Paestum, city forgotten throughout the centuries, later on reborn and still standing to this day. The magnificence of its temples and its walls surround the remains of the citadel, still half submerged under the ground.

The archaeological site of Paestum, based in the city of Capaccio Paestum, in the Campania region and not too far from the river Sele, it is amongst the best preserved sites of the Magna Graecia and become part of the UNESCO heritage in 1998. In ancient times the city was called “Poseidonia” in honour of the Greek God Poseidon. The current name comes from the following domination first Lucan then Roman.

Below: hollow coin from Poseidonia (530-500 BC) with Poseidon and the initials ΠΟΣ (=POS). Picture by Classical Numismatic Group shared via Wikipedia – licence Creative Commons

The archaeological find has demonstrated the first human settlements since the Stone Age, organised in small villages spread in the wide area of the site.

Historically the first person mentioning the formation of the city was Strabo. Poseidonia, today Paestum, seems to be born as a trade colony of the city of Sibari, in the plain area along the river Sele from the 7th century BC. The chance to start the commerce with the several Italian populations both by land and sea gave a kick to the first settlements all the way to arrive to the formation of the city of Poseidonia.

The peak for the city was reached due to a series of unfortunate events for the motherland; in the 6th century BC some quarrels between Sibari and other Italian cities led to a heavy migration to the colony of Paestum. There are 3 temples dating back this period: the Cathedral, the Cerere Temple and the Nettuno Temple, today still erect both on the base and the colonnade.

Below: Temple of Athena in Paestum (the Cerere Temple). Picture by Berthold Werner shared via Wikipedia – licence Creative Commons

Between the 420 and the 410 BC circa, the Lucans gradually conquered the city, changing its name to Paistom. The prosperity of the city carried on even under the Lucan power, also thanks to the fertile lands and its well solidified commercial networks.

In 273 BC Rome conquered the site and with it it officially became Roman colony, as the new change of name suggests. The inhabitants of Paestum and the nearby people of Velia were amongst the most important suppliers of  ships and sailors of the Roman fleets, even during the Punic wars. This fortified the bond of the city with Rome, by providing safety and prestige.

The city walls of Paestum as we know it today are of Roman origin, even when they were built up over previous more ancient constructions. It is one of the best preserved fortifications in the whole Magna Graecia: it has  length of approximately 4,750 m (15,500 ft), on it it is possible to see the remains of 28 watchtowers with 4 access points to the city placed by following the cardinal points: Porta Marina, Porta Aurea, Porta Sirena and Porta Giustizia.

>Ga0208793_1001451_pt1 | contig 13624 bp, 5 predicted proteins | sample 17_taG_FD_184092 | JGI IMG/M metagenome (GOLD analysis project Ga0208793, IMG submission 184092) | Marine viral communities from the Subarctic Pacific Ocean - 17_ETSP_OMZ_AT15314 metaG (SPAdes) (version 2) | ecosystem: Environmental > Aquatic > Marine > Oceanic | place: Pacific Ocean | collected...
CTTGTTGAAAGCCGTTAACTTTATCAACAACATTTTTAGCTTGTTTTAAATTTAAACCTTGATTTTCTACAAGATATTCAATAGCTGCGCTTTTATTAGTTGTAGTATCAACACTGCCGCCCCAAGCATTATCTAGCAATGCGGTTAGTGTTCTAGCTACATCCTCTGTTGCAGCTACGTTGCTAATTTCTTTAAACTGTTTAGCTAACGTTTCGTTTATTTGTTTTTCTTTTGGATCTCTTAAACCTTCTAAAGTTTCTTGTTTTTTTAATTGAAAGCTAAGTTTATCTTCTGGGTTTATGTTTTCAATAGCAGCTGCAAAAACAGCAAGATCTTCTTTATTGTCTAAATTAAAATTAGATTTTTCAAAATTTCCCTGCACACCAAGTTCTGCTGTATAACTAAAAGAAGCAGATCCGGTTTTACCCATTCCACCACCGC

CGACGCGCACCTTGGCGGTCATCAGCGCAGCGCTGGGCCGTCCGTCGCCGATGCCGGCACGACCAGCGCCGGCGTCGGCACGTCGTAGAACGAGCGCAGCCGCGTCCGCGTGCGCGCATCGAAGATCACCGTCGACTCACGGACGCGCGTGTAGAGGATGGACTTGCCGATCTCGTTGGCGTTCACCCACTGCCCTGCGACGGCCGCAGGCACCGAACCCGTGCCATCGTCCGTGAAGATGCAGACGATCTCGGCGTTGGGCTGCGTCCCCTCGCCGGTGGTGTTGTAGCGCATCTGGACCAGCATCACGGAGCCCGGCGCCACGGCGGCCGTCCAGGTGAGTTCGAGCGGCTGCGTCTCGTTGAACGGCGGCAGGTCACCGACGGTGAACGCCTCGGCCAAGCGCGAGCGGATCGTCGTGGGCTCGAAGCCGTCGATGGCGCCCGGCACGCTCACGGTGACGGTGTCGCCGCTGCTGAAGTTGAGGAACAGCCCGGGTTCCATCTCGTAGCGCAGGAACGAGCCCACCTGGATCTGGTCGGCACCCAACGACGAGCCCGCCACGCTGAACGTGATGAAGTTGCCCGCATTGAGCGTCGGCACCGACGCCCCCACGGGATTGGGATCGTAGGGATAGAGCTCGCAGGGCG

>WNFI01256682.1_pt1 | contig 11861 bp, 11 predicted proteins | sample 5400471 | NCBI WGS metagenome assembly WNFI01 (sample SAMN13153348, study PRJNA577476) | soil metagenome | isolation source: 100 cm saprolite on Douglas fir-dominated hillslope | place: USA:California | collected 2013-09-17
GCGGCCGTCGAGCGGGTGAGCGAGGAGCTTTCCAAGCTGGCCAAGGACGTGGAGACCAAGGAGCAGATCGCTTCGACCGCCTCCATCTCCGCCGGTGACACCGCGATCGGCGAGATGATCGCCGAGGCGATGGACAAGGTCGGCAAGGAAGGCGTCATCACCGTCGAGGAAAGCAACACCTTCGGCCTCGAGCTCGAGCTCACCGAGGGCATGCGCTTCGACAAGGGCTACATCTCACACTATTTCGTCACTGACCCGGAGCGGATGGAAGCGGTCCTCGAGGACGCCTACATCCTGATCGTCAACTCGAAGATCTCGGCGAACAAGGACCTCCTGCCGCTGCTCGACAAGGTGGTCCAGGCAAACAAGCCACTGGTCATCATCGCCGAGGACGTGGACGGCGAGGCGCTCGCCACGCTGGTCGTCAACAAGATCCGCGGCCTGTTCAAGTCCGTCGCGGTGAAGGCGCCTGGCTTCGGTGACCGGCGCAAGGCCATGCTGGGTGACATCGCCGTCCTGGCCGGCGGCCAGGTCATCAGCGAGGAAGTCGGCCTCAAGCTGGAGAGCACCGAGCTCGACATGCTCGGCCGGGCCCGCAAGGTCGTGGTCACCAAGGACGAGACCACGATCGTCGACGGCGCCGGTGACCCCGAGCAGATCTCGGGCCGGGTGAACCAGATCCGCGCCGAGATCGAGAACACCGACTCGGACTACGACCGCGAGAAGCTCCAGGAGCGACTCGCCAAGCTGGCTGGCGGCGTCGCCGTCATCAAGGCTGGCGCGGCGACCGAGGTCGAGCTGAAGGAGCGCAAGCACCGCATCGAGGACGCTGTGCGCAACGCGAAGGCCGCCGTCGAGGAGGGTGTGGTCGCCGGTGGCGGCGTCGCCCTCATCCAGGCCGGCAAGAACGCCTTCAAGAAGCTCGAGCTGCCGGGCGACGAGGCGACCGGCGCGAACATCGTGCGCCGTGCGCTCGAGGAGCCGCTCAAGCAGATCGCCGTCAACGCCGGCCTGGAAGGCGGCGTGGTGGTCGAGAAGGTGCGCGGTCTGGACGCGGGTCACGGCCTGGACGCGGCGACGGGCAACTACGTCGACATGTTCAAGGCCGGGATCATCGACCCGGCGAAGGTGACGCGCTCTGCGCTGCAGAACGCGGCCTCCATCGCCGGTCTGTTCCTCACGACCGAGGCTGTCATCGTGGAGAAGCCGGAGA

Below: picture by Oliver-Bonjoch shared via Wikipedia – licence Creative Commons

Strabo was already mentioning the problems of a progressive swamping to which the whole city was exposed to due to a watercourse flowing nearby, all the way to under the walls. Today the river is identified as the modern Capodifiume, known natural attraction in the area. The swamping of the city created a centralisation of the habitation on the higher spot, near the Cerere Temple.

The early Christianisation of the city turned the secular cult of Hera in the still going worshipped Madonna del Granato, emblem of fertility, wealth and abundance on the fields. The today’statue of the Madonna resembles the shapes and the posture of the terracotta statues of the ancient Greek Goddess.

The arrangement of Paestum, by now left inhabited and swamped went lost throughout the centuries. The renewed interest and rediscovery of the site had to be waited up until the 1700’s thanks to the researchers and intellectuals of all Europe that inserted Paestum as a destination of the Gran Tour; it was eventually visited by personalities such as Goethe, Nietzsche and Piranesi.

The artist Piranesi realised several incisions showing in a romantic- decadent way the greatness of the geometrical shapes of the majestic temples immerse in the wild and green nature of the territory.

Below: detail of the “Cheater’s Tomb”, rare example of fresco in a Greek sepulcre. Public Domain

One of the most fascinating discoveries from the site is the tomb of a young citizen of  Pestano, called the Cheater’s Tomb. The main slab represents a young man diving off the springboard, probably symbol of the burial as a passage between the living and the dead. Such an artifact, along with many others from the area is preserved and exhibited in the NAtional Archaeologican Museum of Paestum, built as part of the modern city on the remains of the buried rests of the ancient part. This grants the charm of mystery and discover, still alive towards one of the ancient gems of the Magna Graecia.

Rachele Goracci


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